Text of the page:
Should the moon have its own time zone? Story-level
There are also debates about how to calculate lunar timekeeping. Clocks on the moon gain about 56 microseconds per day (one microsecond equals one millionth of a second), making them run slightly faster than clocks on Earth.
These small changes also vary by location, which means that clocks on the moon don’t necessarily keep pace with clocks in lunar orbit.
“Of course, the agreed time framework will also have to be practical for astronauts,” said Bernhard Hufenbach, who works in ESA’s Directorate for Human and Robotic Exploration.
“This will be quite a challenge on a planetary surface where in the equatorial region each day lasts 29.5 days, including icy fifteen-day lunar nights, with all of Earth a small blue circle in the dark sky.” said in a statement. “But having established a working time system for the moon, we can do the same for other planetary destinations.”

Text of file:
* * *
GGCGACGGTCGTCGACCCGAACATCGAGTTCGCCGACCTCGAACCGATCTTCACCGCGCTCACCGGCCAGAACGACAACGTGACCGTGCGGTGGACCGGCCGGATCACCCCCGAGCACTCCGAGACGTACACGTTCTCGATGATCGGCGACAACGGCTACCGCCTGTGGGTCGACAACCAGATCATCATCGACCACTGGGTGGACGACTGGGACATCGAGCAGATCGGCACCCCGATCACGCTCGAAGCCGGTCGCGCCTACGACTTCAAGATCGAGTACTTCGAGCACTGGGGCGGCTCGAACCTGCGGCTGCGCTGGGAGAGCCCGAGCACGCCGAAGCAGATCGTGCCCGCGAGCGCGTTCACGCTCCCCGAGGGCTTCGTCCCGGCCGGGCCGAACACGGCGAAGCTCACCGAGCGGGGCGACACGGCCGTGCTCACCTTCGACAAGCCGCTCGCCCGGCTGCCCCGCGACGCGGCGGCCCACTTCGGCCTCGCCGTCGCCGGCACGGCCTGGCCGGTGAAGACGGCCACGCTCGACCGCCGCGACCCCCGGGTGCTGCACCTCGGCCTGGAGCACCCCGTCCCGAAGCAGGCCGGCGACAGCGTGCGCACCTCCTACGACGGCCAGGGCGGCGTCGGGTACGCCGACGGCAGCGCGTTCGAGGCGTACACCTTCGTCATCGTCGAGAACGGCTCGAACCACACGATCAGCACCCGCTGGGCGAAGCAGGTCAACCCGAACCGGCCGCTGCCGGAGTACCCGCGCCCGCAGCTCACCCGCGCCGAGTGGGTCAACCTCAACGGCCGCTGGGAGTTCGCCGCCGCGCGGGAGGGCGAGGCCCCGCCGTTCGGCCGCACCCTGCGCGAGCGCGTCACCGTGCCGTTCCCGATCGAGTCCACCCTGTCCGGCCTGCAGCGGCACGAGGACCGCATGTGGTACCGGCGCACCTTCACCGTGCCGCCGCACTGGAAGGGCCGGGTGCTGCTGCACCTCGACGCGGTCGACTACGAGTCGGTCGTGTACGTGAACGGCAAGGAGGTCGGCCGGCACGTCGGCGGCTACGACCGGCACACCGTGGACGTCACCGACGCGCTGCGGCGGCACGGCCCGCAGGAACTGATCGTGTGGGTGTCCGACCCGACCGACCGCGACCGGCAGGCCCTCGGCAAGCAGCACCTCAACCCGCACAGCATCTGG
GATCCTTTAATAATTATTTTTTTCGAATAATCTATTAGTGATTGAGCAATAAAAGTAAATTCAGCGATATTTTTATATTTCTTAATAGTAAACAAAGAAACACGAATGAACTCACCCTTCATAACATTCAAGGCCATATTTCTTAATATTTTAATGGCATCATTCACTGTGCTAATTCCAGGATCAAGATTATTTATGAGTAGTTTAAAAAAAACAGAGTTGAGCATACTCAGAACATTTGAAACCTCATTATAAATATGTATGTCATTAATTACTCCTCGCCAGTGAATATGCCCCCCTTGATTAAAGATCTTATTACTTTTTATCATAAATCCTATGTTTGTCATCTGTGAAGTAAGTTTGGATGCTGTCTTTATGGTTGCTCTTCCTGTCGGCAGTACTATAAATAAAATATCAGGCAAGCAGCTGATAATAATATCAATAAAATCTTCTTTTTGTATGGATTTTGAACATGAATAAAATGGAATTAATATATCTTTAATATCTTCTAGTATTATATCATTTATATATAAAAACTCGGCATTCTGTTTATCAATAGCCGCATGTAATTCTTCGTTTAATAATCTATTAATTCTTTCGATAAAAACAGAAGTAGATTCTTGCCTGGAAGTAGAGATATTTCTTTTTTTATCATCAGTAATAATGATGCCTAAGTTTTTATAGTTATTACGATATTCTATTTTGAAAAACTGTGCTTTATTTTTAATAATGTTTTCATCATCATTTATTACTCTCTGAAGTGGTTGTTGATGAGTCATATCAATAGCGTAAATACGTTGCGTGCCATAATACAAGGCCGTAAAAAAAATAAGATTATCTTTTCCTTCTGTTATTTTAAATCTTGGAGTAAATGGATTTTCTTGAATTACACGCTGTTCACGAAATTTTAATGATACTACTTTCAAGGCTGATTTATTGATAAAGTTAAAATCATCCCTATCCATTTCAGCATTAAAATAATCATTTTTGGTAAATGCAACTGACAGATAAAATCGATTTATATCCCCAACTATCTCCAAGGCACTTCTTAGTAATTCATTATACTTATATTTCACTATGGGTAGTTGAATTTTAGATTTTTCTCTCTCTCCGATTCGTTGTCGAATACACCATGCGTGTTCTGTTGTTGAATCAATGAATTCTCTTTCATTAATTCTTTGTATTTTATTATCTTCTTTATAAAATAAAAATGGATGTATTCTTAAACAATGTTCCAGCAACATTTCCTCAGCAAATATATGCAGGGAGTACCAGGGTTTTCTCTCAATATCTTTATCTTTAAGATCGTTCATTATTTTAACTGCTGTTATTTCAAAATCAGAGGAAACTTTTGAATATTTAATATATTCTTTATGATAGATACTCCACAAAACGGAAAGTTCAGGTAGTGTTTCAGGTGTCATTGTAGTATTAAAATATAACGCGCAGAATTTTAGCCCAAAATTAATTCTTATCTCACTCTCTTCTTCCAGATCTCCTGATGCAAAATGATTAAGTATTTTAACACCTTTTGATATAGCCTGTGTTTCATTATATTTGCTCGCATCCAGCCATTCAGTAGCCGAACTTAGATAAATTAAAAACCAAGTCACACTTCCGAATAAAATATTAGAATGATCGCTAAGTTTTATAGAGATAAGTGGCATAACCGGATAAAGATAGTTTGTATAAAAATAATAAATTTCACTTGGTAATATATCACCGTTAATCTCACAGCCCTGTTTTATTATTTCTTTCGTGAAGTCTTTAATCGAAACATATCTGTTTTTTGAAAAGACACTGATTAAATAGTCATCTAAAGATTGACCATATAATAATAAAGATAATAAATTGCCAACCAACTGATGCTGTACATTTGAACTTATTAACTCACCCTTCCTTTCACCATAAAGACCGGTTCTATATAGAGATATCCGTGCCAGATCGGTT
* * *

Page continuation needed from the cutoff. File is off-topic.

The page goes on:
But beyond astronauts and ground controllers being able to tell time on the moon, the need for standard timekeeping in space is also essential for orientation and navigation.
Just as GPS systems on Earth require precise timing and coordination, so will any infrastructure built and operated on the Moon.
Typically, missions to the moon use deep-space antennas to keep onboard systems in sync with time on Earth, but European space officials say this method may not be sustainable as humans establish a more permanent presence. on the moon.
Many of these discussions are already clandestine as part of NASA’s LunaNet Initiative, a project to develop technologies, techniques, and standards for lunar navigation and communications. These efforts are a key part of the agency’s Artemis program, which aims to build lunar bases and launch a regular mission to the moon before venturing to Mars.
In November, space officials met at the European Center for Space Research and Technology in the Netherlands to discuss priorities to follow.
“During this meeting…we agreed on the importance and urgency of defining a common lunar reference time, which is internationally accepted and to which all lunar systems and users can refer,” said Pietro Giordano, navigation systems engineer at the ESA. in a sentence. “A joint international effort is now being launched to achieve this.”